Profond Barathre Creates Earsplitting, Inescapable “Tinnitus” (Early Album Stream + Track-By-Track)
Moving forward as a musical entity doesn't always mean growing more complex, and it doesn't always mean adding on. Sometimes, as is the case with Swiss atmospheric black metal group Profond Barathre, the only way to go is down: strip your sound down to the essentials and, in that simplicity, find a new focus. After nine years, they're back with a new album that shows how subtraction can ultimately lead to a greater whole: Tinnitus is an austere, captivating journey that crashes down from the stars into fertile earth. Take that trip now with our full-album premiere.
There's no vocals and synths to be found here, just the resolute necessities of guitar, drums, and bass. On their previous albums, such as Snaar, those extra elements bolstered the band's atmospheric nature, but what remains has gained renewed emphasis that more than compensates. The bass, particularly, plays a huge role in the album's sound, cooperatively driving the melodies with guitar. More bass in black metal is always a good thing, I maintain.
How Profond Barathre approaches the field of atmospheric black metal with a limited toolset here is refreshing. It's simple, perhaps, but not minimalist: tracks like "Spiritus" have colossal walls of sound where interweaving motifs are backed by drumming that focuses on emphasizing meta-rhythm versus sheer power. The tremolo riffs, which can certainly border on staleness in some implementations, are given a dynamic cadence through how the rhythm section interprets them. Every note and beat here matters, and nothing is buried.
Could a more varied, vocal-backed sound have worked here? Perhaps, but Tinnitus is an awe-inspiring work on its own that needs no additional touches. It's no-frills in a genre space that often finds itself bogged down in complexities and needless layers.
Below, find the band's thoughts on the album and each track.
About the album:
"Tinnitus" has been conceived just after we wrote "Quod Erat Faciendum" with Euclidean. This record was intentionally theatrical, especially on the vocal arrangements. I personally took care of the concept and racked my brain over it. With "Tinnitus", we wanted to create something different, a lot humbler in its conception and also more focused on the instruments themselves. You can always try to wrap your music in the most etheric concept, and adorn it with devilish incantations. If you do it well, it will certainly benefit your project. For our part, we had the urge just to listen to the few instruments we were playing, and not to drown anything in an ocean of tracks, as we did before. We wanted to focus exclusively on their sound, and capture it as it is: natural and powerful at the same time. We recorded the album by ourselves, in our rehearsal room, with actually quite simple gear. And the work that Raphaël Bovey (MyRoom Studio, Lausanne) made on the mix and the mastering is staggering, at least in my opinion.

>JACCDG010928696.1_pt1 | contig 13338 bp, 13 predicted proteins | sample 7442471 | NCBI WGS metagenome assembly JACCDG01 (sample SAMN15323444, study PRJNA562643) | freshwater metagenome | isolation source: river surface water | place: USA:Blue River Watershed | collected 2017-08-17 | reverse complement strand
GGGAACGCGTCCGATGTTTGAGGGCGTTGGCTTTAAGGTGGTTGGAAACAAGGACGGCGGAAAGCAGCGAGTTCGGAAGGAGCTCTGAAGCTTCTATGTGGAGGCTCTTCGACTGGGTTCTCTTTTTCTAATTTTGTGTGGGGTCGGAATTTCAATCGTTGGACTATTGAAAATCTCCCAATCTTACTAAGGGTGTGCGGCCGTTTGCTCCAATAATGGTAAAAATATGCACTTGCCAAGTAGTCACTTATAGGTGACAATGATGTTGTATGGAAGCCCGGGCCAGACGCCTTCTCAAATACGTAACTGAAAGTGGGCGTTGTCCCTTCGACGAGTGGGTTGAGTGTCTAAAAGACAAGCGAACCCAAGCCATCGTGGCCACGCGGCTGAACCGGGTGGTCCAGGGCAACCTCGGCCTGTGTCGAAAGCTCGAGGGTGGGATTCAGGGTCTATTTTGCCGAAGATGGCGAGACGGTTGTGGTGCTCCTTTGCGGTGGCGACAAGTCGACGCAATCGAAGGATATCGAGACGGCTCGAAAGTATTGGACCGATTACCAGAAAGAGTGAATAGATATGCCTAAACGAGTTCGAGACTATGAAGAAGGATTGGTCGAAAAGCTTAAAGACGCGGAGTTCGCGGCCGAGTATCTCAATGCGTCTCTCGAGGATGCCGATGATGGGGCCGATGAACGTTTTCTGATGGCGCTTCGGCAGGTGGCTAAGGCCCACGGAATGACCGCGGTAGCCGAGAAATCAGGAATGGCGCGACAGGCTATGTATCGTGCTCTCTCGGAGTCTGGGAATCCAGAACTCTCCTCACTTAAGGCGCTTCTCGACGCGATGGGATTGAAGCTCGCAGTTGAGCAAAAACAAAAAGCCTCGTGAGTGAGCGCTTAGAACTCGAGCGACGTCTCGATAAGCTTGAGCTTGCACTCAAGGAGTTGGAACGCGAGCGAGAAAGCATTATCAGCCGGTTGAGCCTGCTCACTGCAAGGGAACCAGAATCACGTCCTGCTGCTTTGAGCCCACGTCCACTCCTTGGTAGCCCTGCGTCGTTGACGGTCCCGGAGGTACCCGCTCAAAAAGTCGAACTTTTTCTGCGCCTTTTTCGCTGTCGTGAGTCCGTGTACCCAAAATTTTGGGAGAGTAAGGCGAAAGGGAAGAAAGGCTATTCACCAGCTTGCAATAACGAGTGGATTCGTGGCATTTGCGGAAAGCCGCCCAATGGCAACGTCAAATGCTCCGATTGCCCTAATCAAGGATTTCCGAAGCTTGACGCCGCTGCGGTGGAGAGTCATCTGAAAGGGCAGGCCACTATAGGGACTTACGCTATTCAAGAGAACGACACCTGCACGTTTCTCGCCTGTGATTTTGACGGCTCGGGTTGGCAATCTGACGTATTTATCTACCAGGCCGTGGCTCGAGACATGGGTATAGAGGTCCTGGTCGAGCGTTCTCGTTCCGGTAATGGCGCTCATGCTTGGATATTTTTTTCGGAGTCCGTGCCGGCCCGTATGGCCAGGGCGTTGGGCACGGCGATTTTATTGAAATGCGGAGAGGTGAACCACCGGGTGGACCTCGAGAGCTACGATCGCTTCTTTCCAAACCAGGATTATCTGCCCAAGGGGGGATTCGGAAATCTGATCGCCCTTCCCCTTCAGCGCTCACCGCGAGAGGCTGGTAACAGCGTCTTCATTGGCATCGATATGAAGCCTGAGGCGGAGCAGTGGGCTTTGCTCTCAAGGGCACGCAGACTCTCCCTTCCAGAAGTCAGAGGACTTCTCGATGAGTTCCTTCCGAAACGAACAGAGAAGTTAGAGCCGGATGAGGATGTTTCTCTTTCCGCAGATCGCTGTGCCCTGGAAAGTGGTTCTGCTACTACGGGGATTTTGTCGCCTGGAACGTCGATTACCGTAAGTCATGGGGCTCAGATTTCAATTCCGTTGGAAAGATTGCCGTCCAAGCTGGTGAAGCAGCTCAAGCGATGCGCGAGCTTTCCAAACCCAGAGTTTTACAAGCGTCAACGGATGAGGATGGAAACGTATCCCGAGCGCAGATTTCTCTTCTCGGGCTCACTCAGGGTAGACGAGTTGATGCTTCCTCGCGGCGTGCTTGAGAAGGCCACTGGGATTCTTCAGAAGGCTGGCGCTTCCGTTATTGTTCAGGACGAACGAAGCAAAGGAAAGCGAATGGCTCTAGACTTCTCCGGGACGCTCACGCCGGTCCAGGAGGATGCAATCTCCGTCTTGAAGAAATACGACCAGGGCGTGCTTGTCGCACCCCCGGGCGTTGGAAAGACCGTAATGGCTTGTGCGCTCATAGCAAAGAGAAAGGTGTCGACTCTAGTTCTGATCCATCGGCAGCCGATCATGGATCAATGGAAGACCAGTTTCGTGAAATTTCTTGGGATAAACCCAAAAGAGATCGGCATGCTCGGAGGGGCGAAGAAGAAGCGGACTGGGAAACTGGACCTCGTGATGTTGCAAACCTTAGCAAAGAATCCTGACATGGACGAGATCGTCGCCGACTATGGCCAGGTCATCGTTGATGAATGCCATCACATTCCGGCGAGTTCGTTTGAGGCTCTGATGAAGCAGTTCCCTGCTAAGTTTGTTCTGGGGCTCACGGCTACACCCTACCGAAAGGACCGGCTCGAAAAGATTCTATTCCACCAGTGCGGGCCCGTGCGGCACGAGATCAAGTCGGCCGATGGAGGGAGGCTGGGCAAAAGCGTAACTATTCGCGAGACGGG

These are the reasons why we reawakened a long-time sleeping project. Profond Barathre never meant to be something else than the unfiltered musical expression of our innermost being. In that perspective, it suited our purpose better than Euclidean. At the time we wrote it, we were harassed by the tinnitus, to such an extent that one of us had to definitively stop playing. The time had come for us to record something simultaneously mature and unostentatious. So that’s how I would define this album: a modest farewell to the scene we have been active in for so long. If it is definitely over and done?
A few words about the songs:
§1 – Stella:
The first of all beings is an infinite brightness. Unlocated and still everywhere. The Bishop of Lincoln was right. Adam and Eva are for the fool. The supernatural light is the true Eden, and the origin of all things. Matter and Heat are nothing but offspring of a metaphysical luster. The thousand Seraphs are united in existence. Endlessly moving but fixed at same time. Lightening the void. The cauldron of all essence.
§2 – Spiritus:
A pure substance emanates from the first element. Yes, dear Ḥasan, it is true: the eyes do not see. But the brain does not see either. Only the spirit is the real and immeasurable vision. Only the unworldly can stare at the divine light. The perfect self-contemplating existence does not know any darkness. It is perpetually illuminated by the stellar glow. There could have been hope for mankind.
§3 – Anima:
Why does the primary unity have to be shattered? The spirit’s radiance was too strong not to burst. Two entities were born from the incorporeal quintessence. The first is beset by obsequiousness, the second is beset by pride. They do not have any desire though; they do not know concupiscence or lust. They never rest. They do not need words to speak. But the former
is too weak not to love and the latter too free not to hate.
§4 – Corpus:
Through hate matter came into existence. Dark. Heavy. Unwieldy. The souls entered into their prison and because of their hopeless rebellion against the cunning gravity, endured a never-ending agony.
§5 – Terra:
All lights are gone, all air has perished, all pain has ceased. Terra. It is not whence we came; it is nevertheless where we are going to.
Tinnitus releases February 26th, 2021 via Hummus Records.